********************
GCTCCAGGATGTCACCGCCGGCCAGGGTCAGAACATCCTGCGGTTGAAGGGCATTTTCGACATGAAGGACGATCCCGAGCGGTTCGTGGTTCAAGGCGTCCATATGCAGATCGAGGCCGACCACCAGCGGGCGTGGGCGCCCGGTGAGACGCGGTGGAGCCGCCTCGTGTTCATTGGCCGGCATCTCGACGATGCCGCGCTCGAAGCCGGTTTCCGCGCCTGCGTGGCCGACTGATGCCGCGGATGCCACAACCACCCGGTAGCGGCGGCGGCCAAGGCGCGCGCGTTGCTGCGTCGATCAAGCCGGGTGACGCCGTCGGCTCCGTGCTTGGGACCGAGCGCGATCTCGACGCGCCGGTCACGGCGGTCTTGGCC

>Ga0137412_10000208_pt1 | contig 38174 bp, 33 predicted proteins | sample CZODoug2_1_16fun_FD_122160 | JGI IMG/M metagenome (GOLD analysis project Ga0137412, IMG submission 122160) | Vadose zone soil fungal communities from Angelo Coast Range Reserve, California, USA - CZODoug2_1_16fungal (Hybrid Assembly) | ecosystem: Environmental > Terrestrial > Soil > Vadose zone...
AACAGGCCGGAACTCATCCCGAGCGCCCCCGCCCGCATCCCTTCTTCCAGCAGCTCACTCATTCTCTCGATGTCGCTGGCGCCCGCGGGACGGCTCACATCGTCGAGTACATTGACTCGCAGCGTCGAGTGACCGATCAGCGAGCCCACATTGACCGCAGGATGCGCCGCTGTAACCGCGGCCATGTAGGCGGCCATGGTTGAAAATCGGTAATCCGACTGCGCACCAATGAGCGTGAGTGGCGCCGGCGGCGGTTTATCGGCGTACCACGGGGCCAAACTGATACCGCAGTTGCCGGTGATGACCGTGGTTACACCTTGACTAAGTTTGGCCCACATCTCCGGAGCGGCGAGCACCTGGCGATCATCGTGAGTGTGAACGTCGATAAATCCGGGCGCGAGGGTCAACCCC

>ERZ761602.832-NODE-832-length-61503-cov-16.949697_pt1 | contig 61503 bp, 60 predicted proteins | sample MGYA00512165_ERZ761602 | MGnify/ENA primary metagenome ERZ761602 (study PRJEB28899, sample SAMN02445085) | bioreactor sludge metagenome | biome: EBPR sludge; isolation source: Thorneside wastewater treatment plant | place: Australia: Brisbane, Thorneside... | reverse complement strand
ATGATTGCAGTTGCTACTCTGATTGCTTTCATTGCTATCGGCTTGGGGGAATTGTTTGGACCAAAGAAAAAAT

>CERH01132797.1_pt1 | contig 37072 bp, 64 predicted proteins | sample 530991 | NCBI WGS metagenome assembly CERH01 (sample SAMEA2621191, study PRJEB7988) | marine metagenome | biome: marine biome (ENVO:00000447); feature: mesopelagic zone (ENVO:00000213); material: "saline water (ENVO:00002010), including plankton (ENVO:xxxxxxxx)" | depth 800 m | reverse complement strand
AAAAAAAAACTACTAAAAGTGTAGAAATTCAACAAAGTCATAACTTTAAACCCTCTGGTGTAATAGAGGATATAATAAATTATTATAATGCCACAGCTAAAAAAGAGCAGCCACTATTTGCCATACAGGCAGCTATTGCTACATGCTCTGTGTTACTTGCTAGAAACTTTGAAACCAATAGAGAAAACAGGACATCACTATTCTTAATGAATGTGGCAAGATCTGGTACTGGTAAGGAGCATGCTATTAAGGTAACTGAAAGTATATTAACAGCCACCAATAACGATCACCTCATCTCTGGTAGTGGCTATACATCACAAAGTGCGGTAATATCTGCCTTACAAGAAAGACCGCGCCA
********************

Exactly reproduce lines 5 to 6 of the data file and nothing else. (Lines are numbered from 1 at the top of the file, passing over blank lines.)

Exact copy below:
ATGATTGCAGTTGCTACTCTGATTGCTTTCATTGCTATCGGCTTGGGGGAATTGTTTGGACCAAAGAAAAAAT

>CERH01132797.1_pt1 | contig 37072 bp, 64 predicted proteins | sample 530991 | NCBI WGS metagenome assembly CERH01 (sample SAMEA2621191, study PRJEB7988) | marine metagenome | biome: marine biome (ENVO:00000447); feature: mesopelagic zone (ENVO:00000213); material: "saline water (ENVO:00002010), including plankton (ENVO:xxxxxxxx)" | depth 800 m | reverse complement strand